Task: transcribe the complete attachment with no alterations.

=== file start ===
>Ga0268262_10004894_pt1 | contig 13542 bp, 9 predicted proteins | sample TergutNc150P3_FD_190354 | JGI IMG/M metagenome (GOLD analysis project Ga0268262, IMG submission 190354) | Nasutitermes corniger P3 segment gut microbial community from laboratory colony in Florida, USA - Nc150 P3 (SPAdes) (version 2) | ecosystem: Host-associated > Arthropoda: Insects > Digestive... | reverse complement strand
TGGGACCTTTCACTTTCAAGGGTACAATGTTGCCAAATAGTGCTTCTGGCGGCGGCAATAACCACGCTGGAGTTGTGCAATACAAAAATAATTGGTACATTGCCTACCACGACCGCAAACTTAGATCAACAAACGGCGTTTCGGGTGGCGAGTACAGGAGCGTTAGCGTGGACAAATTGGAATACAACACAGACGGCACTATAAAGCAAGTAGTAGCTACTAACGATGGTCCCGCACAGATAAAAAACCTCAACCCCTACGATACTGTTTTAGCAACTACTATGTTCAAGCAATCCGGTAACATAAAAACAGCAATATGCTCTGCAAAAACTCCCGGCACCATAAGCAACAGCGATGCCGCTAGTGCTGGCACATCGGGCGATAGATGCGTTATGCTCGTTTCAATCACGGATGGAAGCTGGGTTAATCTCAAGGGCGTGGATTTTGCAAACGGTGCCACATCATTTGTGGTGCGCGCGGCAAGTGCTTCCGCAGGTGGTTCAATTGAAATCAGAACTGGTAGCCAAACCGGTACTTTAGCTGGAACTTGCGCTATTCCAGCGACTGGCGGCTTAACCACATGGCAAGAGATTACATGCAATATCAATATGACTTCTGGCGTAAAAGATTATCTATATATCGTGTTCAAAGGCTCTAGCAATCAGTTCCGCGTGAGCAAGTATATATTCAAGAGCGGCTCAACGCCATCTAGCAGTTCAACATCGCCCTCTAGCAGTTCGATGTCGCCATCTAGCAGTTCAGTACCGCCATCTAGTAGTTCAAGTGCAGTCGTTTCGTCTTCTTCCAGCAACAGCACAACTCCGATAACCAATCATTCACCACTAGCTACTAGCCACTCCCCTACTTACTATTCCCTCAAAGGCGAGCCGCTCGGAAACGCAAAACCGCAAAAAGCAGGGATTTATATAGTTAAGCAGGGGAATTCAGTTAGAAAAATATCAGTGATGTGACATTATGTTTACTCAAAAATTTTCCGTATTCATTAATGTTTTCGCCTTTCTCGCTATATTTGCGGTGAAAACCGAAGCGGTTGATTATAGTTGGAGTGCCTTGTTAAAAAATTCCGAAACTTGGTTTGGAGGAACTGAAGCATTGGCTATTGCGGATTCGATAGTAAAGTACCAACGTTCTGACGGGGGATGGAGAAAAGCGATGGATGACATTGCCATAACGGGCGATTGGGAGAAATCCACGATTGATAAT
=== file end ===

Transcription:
>Ga0268262_10004894_pt1 | contig 13542 bp, 9 predicted proteins | sample TergutNc150P3_FD_190354 | JGI IMG/M metagenome (GOLD analysis project Ga0268262, IMG submission 190354) | Nasutitermes corniger P3 segment gut microbial community from laboratory colony in Florida, USA - Nc150 P3 (SPAdes) (version 2) | ecosystem: Host-associated > Arthropoda: Insects > Digestive... | reverse complement strand
TGGGACCTTTCACTTTCAAGGGTACAATGTTGCCAAATAGTGCTTCTGGCGGCGGCAATAACCACGCTGGAGTTGTGCAATACAAAAATAATTGGTACATTGCCTACCACGACCGCAAACTTAGATCAACAAACGGCGTTTCGGGTGGCGAGTACAGGAGCGTTAGCGTGGACAAATTGGAATACAACACAGACGGCACTATAAAGCAAGTAGTAGCTACTAACGATGGTCCCGCACAGATAAAAAACCTCAACCCCTACGATACTGTTTTAGCAACTACTATGTTCAAGCAATCCGGTAACATAAAAACAGCAATATGCTCTGCAAAAACTCCCGGCACCATAAGCAACAGCGATGCCGCTAGTGCTGGCACATCGGGCGATAGATGCGTTATGCTCGTTTCAATCACGGATGGAAGCTGGGTTAATCTCAAGGGCGTGGATTTTGCAAACGGTGCCACATCATTTGTGGTGCGCGCGGCAAGTGCTTCCGCAGGTGGTTCAATTGAAATCAGAACTGGTAGCCAAACCGGTACTTTAGCTGGAACTTGCGCTATTCCAGCGACTGGCGGCTTAACCACATGGCAAGAGATTACATGCAATATCAATATGACTTCTGGCGTAAAAGATTATCTATATATCGTGTTCAAAGGCTCTAGCAATCAGTTCCGCGTGAGCAAGTATATATTCAAGAGCGGCTCAACGCCATCTAGCAGTTCAACATCGCCCTCTAGCAGTTCGATGTCGCCATCTAGCAGTTCAGTACCGCCATCTAGTAGTTCAAGTGCAGTCGTTTCGTCTTCTTCCAGCAACAGCACAACTCCGATAACCAATCATTCACCACTAGCTACTAGCCACTCCCCTACTTACTATTCCCTCAAAGGCGAGCCGCTCGGAAACGCAAAACCGCAAAAAGCAGGGATTTATATAGTTAAGCAGGGGAATTCAGTTAGAAAAATATCAGTGATGTGACATTATGTTTACTCAAAAATTTTCCGTATTCATTAATGTTTTCGCCTTTCTCGCTATATTTGCGGTGAAAACCGAAGCGGTTGATTATAGTTGGAGTGCCTTGTTAAAAAATTCCGAAACTTGGTTTGGAGGAACTGAAGCATTGGCTATTGCGGATTCGATAGTAAAGTACCAACGTTCTGACGGGGGATGGAGAAAAGCGATGGATGACATTGCCATAACGGGCGATTGGGAGAAATCCACGATTGATAAT